Sunday, June 15, 2008

Looking Into a Horse Pasture

I look out into Indigo's horse pasture. Fifteen acres in the middle of a forested 40. It's quiet out there, just a handful of humans and horses, dogs and cats. I love every moment of this. Yet, I look out into that green pasture and think we aren't meant to live like this. Two people on 40 acres. A family on the next 40, another family on the next, then maybe 20 acre lots, 10 acres, and so on as you head to town, until lots are 50ft. X100 ft. The real estate professionals call that a city lot.

We live alone on our private property. Nuclear. Family. Each house with its two cars, washer-dryer, lawn mower, television, computer, toys. How fantastic the way it all works out that we each must have our own. The individual is truly the most profitable market size. We have been left with very little choice about how we live, but plenty of choices about what to clutter our lives with.

I've had the same dream all of my life. The one where we don't live the way we do now, but instead live communally, like all human creatures lived before the worst mistake in the history of the human race was made. Even when I was young, I dreamed this dream. I bought ten acres of land when I was 20 years old, thinking that I would share it with other dreamers, where we would eke out a living while creating our utopia. It's not even that what I imagined was original. It had been lived by every pre-human, early human, and human community that ever walked the earth. What made it original is that I dared to desire it in a post-agriculture/post-industrial world where it is suspect (and presumably a health hazard of the highest order) to gather on one piece of land with more than just a nuclear family. Imagine that.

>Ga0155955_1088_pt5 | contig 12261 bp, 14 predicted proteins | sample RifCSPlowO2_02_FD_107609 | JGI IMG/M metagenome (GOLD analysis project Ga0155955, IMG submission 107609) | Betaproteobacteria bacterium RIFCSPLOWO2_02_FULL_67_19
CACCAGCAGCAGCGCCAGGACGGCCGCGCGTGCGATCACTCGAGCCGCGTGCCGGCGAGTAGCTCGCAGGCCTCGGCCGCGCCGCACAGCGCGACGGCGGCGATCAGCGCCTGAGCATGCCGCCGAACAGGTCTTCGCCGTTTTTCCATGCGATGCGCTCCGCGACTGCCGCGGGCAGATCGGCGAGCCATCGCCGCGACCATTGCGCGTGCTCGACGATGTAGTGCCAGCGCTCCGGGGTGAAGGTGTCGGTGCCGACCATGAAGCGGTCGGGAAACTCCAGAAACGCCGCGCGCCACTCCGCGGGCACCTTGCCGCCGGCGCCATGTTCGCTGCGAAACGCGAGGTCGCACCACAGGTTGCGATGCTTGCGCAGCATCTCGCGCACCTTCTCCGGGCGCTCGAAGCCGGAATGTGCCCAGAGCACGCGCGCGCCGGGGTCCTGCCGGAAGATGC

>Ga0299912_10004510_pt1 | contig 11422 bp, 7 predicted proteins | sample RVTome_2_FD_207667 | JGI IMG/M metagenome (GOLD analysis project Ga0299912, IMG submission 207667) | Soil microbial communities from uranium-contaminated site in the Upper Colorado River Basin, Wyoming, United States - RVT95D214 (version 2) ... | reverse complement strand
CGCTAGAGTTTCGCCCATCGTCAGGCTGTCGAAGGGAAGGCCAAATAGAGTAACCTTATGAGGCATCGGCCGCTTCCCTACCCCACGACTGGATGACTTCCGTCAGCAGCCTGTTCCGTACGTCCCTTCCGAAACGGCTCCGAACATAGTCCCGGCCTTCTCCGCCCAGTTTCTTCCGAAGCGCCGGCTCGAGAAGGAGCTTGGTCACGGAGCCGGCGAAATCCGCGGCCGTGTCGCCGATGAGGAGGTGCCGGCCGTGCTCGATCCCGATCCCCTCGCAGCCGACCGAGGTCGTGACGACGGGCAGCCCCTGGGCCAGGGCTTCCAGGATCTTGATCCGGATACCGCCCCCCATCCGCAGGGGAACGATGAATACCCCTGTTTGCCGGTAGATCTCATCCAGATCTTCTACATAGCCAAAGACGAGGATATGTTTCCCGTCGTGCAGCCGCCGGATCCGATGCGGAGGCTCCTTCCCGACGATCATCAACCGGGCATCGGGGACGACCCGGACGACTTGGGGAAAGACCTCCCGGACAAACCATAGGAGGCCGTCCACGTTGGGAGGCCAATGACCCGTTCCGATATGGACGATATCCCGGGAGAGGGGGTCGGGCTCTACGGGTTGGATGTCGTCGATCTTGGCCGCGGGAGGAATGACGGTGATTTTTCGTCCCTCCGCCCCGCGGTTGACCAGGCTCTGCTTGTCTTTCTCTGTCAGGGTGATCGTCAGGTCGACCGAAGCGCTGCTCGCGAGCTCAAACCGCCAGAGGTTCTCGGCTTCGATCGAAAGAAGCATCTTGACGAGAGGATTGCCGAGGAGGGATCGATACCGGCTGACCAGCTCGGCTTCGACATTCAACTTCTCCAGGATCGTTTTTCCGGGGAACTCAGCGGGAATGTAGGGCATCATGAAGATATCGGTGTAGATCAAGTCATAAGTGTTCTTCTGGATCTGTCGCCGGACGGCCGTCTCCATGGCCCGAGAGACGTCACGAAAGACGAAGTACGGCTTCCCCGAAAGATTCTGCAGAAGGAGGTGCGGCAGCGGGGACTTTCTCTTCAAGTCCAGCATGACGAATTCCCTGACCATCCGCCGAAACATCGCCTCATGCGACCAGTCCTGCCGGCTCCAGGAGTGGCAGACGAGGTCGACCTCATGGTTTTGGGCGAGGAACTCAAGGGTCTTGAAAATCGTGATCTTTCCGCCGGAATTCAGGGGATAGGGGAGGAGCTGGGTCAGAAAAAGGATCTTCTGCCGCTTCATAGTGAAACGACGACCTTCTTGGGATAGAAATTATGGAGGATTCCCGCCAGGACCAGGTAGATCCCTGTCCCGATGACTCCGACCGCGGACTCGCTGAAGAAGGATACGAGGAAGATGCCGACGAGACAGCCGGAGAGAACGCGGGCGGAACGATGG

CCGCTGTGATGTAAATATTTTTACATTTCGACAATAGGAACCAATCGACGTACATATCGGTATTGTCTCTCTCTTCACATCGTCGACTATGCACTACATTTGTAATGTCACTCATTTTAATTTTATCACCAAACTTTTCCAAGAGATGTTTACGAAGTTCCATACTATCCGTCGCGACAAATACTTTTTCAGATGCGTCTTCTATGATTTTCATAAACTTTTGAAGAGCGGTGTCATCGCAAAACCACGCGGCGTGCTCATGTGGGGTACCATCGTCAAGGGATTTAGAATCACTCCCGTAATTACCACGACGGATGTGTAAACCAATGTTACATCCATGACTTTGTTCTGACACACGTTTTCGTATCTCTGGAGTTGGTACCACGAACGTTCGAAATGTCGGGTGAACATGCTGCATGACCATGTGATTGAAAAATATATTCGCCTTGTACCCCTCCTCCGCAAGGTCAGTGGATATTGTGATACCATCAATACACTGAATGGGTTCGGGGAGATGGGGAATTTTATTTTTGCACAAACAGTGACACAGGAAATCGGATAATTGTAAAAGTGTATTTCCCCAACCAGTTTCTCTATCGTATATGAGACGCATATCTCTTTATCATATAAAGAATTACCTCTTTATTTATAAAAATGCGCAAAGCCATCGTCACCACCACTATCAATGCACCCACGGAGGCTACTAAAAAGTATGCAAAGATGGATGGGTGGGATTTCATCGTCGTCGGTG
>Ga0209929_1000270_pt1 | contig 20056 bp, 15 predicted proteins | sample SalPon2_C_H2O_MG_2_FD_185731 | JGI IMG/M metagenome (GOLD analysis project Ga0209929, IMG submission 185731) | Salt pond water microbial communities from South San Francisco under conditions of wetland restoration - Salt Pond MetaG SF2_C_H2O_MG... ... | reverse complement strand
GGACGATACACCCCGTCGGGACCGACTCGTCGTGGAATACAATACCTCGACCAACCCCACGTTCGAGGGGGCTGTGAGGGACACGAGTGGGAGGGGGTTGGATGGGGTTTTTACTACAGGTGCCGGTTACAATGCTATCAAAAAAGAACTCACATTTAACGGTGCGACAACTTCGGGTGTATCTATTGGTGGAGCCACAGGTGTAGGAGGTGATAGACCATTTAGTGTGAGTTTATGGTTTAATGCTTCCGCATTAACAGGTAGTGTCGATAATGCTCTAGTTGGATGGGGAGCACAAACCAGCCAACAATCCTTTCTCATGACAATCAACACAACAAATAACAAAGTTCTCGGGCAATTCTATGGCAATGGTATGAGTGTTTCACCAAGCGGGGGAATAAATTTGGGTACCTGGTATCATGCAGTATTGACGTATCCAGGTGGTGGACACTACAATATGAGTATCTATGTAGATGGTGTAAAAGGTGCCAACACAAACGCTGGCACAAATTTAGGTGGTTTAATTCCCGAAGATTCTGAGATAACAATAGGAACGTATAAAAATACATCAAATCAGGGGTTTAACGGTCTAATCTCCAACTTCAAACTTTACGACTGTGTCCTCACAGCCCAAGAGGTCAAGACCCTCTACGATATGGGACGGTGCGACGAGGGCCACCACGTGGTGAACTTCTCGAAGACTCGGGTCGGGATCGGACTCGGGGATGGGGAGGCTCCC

I have often thought that war, disease, inequality, injustice, even malaise, all the human ills of our times are an extension of lives lived utterly out of balance with the earth. But even more than that, the real nightmare is that it has become nearly impossible to fashion lives that are in balance. I often wonder, What have we done? What have we done?
So, I look out into Indigo's horse pasture and let my imagination run wild. I pretend that I can see into the past where smoke rises from communal fires, and like-minded tribal members gather to share a history, a belief, an effort, a dream. I am not idealizing a hard life, or idolizing peoples who may have lead their own lives of inequality and brutal injustices. I am remembering something that beats out an ancient rhythm deep inside my own chest, and know instinctively that how we live now is wrong.

Top photo taken at Indigo's horse ranch, Wednesday June 11th. Bottom photo photoshopped Saturday June 14th.

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